I'll quote part of what Alfred Plummer said under Luke 16:22, 23 and 23:43 ("Gospel According to St. Luke" [T. & T. Clark, fifth edition, the third edition was dated in 1900], pages 393, 394, 536). "Lazarus in Sheol reposes with his head on Abraham's breast, as a child in his father's lap, and shares his happiness. Compare John 1:18. The expression [Abraham's bosom] is not common in Jewish writings; but Abraham is sometimes represented as welcoming the penitent into paradise. [See] Edersheim "Life and Times of Jesus the Messiah," [Vol.] 2, page 280. ... It [Abraham's bosom] is not a synonym for paradise; but to repose on Abraham's bosom is to be in paradise, for Abraham is there...."
Under Luke 16:23 Plummer said (in part), "That Hades does not mean 'hell' as a place of punishment is manifest from Acts 2:27, 31; Gen. 37:35; 42:38; 44:29; Job 14:13; 17:13; etc. That Hades includes a place of punishment is equally clear from this passage."
And under Luke 23:43 Plummer said, "The word [Paradise], said to be of Persian origin, is used in various senses in Scripture: 1. 'a park or pleasure-ground' (Neh. 2:8; Cant. 4:13; Eccl. 2:5); 2. 'the garden of Eden' (Gen. 2:8-10, 15, 16; 3:1-3, 8-10; etc.); 3. 'Abraham's bosom,' i.e. the resting-place of the souls of the just until the resurrection (the meaning here) [I had a footnote: I believe that the believers left Hades behind when Jesus did (about that time anyway); they are now in heaven, heaven in a preliminary (pre resurrection) sense.] 4. 'a region in heaven,' perhaps identical with 'the third heaven' (2 Cor. 12:4)."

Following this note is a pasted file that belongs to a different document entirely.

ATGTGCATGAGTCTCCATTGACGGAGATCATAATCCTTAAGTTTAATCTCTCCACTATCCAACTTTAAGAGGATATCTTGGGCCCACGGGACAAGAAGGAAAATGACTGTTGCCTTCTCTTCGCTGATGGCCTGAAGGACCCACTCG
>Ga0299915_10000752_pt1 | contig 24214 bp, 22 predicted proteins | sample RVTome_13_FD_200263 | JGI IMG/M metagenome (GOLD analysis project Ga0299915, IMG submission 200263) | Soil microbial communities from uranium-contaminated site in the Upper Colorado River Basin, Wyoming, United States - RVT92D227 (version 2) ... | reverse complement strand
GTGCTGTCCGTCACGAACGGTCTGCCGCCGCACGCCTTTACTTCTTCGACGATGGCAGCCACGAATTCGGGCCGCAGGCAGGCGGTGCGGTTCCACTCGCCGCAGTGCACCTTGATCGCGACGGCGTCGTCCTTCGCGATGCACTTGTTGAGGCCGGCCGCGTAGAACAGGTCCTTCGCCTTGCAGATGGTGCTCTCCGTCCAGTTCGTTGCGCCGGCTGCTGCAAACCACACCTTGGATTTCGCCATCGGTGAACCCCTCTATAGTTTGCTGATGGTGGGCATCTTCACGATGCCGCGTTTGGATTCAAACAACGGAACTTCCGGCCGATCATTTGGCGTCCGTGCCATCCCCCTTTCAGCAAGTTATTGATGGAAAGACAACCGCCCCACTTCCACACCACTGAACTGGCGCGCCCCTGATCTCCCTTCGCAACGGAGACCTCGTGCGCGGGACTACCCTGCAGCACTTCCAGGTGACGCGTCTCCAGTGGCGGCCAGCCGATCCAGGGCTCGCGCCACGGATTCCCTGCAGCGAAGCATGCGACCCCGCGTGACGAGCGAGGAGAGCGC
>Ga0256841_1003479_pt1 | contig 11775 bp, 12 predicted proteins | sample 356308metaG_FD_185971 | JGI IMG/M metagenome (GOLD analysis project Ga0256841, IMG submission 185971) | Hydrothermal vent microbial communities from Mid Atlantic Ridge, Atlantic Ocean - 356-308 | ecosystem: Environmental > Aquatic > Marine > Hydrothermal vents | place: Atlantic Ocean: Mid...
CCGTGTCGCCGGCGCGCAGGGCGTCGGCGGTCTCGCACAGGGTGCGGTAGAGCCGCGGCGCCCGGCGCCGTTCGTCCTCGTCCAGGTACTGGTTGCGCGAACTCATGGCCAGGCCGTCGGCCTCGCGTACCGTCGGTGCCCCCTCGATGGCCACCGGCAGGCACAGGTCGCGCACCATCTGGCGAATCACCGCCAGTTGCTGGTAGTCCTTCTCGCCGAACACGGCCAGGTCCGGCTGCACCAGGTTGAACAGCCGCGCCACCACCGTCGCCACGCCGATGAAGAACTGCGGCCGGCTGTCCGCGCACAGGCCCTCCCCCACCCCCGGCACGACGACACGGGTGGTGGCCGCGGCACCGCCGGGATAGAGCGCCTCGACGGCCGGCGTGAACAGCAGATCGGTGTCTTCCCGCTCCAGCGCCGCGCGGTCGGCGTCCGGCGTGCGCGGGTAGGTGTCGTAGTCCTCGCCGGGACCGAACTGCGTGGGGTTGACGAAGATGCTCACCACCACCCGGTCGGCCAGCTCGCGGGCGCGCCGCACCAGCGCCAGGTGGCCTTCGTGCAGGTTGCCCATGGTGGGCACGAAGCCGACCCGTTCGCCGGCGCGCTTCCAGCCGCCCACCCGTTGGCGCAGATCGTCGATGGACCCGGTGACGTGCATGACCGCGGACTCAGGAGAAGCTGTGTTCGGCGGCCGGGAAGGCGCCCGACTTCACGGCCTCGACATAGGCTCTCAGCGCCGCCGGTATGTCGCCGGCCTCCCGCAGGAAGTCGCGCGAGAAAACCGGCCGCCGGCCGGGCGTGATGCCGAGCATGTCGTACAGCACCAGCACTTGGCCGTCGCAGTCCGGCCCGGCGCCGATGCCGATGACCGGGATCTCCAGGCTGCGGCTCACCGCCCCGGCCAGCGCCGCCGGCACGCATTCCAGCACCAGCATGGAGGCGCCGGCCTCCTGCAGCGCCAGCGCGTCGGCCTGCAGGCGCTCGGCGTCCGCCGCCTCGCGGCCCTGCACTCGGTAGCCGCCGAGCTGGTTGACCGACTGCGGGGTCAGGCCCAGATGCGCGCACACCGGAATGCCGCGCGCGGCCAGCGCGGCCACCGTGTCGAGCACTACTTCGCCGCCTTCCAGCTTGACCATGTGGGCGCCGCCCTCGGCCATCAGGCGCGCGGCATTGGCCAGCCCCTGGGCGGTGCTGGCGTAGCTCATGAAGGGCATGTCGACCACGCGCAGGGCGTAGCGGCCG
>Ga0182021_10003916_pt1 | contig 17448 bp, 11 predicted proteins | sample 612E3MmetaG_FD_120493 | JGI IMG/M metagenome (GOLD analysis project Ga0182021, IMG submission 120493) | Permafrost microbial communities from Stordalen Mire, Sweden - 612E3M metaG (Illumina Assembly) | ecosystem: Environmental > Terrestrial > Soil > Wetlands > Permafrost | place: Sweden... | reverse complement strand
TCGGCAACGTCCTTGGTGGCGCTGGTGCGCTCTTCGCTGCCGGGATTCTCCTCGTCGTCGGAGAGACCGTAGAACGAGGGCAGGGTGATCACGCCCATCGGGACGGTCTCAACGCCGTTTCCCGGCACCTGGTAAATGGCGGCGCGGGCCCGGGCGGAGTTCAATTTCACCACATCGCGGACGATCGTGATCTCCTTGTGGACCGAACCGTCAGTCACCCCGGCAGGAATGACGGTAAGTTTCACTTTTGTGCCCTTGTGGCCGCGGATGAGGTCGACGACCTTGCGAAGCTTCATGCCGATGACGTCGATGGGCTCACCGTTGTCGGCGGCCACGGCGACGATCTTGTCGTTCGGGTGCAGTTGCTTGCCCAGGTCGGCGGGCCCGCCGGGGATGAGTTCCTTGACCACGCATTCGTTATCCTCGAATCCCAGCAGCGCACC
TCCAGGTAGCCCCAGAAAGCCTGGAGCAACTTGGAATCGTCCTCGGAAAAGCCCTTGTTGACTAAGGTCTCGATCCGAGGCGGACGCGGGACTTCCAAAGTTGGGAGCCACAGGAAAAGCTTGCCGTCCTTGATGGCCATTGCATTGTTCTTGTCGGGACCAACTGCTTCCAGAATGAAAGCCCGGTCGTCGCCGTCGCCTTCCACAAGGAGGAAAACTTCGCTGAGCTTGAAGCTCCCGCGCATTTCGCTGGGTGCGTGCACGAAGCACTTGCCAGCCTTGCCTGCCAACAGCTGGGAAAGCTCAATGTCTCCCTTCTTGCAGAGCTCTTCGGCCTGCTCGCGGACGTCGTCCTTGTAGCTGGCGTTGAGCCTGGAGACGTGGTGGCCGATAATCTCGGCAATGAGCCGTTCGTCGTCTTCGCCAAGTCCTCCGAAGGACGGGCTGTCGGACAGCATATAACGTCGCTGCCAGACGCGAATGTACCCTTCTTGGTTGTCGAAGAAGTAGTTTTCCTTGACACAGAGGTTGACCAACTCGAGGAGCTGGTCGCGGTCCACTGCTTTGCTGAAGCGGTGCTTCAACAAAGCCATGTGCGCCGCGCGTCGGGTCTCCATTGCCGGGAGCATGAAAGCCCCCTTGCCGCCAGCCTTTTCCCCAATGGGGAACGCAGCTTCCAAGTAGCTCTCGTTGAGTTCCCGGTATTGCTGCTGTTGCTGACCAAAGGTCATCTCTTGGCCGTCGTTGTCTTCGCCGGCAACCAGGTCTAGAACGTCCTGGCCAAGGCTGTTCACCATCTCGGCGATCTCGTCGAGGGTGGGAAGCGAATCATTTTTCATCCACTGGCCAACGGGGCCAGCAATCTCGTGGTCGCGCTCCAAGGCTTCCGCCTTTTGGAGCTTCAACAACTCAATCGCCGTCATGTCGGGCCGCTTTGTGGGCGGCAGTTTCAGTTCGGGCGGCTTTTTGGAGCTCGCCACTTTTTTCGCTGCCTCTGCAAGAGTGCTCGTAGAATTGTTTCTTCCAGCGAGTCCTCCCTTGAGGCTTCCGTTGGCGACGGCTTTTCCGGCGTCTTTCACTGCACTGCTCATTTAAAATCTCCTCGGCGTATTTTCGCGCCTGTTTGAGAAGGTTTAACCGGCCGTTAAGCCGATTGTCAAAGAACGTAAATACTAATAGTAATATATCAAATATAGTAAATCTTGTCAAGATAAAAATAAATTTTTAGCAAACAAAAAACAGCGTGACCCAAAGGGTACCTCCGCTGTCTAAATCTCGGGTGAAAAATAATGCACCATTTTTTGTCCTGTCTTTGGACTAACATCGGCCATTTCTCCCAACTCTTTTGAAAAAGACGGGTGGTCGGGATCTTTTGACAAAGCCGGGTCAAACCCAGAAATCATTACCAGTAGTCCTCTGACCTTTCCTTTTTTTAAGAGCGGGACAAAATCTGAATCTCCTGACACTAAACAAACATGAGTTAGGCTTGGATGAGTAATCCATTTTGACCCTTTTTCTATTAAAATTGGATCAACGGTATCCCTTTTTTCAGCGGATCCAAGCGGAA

I'll quote a sentence from what Henry Alford said on the meaning of the word "Paradise" under Luke 23:43 ("New Testament for English Readers," Vol. 1 [Baker, 1983 reprint], page 442). "The word [Paradise] is used of the garden of Eden by the LXX [Septuagint], Gen. 2:8, etc., and subsequently became, in the Jewish theology, the name for that part of Hades, the abode of the dead, where the souls of the righteous await the resurrection."
I'll quote part of what James Orr said regarding the "Ideas of Sheol" circulating among the Jews in the times that Jesus lived ("Eschatology of the Old Testament" in Vol. 2 of the "International Standard Bible Encyclopedia" [Eerdmans, 1939], page 978). "Generally, however, in the apocalyptic books, a marked change is seen in the ideas of Sheol. It is still the place of the dead, but is regarded more as a state intermediate between death and the resurrection for such as shall be raised; in which righteous and wicked are separated; in which the wicked suffer punishment. The "Book of Enoch" ((I had a footnote: George Eldon Ladd ("Apocalyptic Literature," "International Standard Bible Encyclopedia, Fully Revised," Vol. 1 [Eerdmans, 1979], page 156) says, "most scholars believe [the books of Enoch] were written between 165 and 64 B.C., but conclusions vary considerably.")) distinguishes four abodes for the departed - two for the righteous, and two for the wicked (21 1-13). One class of the wicked (those already punished in this life) remain there forever, while the others are raised, and pass to the torment of Gehenna (17 2). The righteous are in Paradise - 'the garden of life' (61 12), 'the garden of righteousness' (67 3)."
This discussion continues in Part 4. Then we will go on to discuss Eph. 4:17-32, which are very important verses dealing with righteousness, holiness, and the victory over sin.
© Copyright by Karl Kemp